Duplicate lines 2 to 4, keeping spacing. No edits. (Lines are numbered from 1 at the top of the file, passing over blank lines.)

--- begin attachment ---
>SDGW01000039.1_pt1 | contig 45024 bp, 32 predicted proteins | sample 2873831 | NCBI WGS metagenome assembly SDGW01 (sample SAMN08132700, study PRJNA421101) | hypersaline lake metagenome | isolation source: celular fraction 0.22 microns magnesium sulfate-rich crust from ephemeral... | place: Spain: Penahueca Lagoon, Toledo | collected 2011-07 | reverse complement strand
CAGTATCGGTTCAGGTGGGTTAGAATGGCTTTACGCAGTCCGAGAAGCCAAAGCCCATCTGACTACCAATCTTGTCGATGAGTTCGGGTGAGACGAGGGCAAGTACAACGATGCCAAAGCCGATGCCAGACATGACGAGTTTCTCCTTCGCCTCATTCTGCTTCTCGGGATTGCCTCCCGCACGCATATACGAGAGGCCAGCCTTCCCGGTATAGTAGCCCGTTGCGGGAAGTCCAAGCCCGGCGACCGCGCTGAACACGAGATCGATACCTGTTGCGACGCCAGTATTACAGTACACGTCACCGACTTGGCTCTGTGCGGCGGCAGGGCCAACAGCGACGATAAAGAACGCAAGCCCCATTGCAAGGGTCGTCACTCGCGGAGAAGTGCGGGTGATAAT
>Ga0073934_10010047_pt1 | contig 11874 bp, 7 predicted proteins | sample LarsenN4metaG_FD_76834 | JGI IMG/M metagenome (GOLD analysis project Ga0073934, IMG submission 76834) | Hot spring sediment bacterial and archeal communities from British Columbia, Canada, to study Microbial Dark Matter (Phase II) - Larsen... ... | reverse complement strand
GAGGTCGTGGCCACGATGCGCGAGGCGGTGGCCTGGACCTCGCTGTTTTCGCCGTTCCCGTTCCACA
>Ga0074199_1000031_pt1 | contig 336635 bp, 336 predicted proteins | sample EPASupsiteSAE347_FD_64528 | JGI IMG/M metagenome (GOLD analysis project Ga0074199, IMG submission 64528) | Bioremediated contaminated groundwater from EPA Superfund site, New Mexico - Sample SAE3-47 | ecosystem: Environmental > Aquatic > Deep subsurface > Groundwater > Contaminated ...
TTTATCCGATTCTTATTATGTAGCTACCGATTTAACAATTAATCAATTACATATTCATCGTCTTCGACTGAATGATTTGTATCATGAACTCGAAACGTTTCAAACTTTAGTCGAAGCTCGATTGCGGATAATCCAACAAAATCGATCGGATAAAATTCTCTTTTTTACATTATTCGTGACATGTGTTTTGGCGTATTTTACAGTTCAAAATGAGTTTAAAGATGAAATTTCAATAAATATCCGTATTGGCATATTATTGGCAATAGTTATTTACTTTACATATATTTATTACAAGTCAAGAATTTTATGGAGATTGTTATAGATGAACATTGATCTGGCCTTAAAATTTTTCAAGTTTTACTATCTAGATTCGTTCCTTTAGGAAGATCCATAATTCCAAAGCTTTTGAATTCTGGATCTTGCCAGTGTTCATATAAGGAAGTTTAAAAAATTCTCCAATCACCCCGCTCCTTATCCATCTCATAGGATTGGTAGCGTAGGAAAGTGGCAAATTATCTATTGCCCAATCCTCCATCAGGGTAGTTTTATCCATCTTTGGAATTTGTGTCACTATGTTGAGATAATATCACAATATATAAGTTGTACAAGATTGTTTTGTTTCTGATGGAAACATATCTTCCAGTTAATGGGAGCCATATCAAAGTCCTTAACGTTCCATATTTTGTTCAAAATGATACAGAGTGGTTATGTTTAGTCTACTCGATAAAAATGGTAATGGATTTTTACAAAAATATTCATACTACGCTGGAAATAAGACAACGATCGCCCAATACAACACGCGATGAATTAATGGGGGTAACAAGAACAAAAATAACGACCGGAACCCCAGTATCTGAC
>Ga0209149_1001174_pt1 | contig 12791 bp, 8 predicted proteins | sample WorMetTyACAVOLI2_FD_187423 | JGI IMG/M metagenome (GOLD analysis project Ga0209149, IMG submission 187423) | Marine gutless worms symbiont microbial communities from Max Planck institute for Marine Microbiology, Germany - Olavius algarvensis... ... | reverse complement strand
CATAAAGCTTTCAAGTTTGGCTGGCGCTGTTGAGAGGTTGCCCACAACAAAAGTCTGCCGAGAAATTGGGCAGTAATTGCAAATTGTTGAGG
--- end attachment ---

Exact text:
CAGTATCGGTTCAGGTGGGTTAGAATGGCTTTACGCAGTCCGAGAAGCCAAAGCCCATCTGACTACCAATCTTGTCGATGAGTTCGGGTGAGACGAGGGCAAGTACAACGATGCCAAAGCCGATGCCAGACATGACGAGTTTCTCCTTCGCCTCATTCTGCTTCTCGGGATTGCCTCCCGCACGCATATACGAGAGGCCAGCCTTCCCGGTATAGTAGCCCGTTGCGGGAAGTCCAAGCCCGGCGACCGCGCTGAACACGAGATCGATACCTGTTGCGACGCCAGTATTACAGTACACGTCACCGACTTGGCTCTGTGCGGCGGCAGGGCCAACAGCGACGATAAAGAACGCAAGCCCCATTGCAAGGGTCGTCACTCGCGGAGAAGTGCGGGTGATAAT
>Ga0073934_10010047_pt1 | contig 11874 bp, 7 predicted proteins | sample LarsenN4metaG_FD_76834 | JGI IMG/M metagenome (GOLD analysis project Ga0073934, IMG submission 76834) | Hot spring sediment bacterial and archeal communities from British Columbia, Canada, to study Microbial Dark Matter (Phase II) - Larsen... ... | reverse complement strand
GAGGTCGTGGCCACGATGCGCGAGGCGGTGGCCTGGACCTCGCTGTTTTCGCCGTTCCCGTTCCACA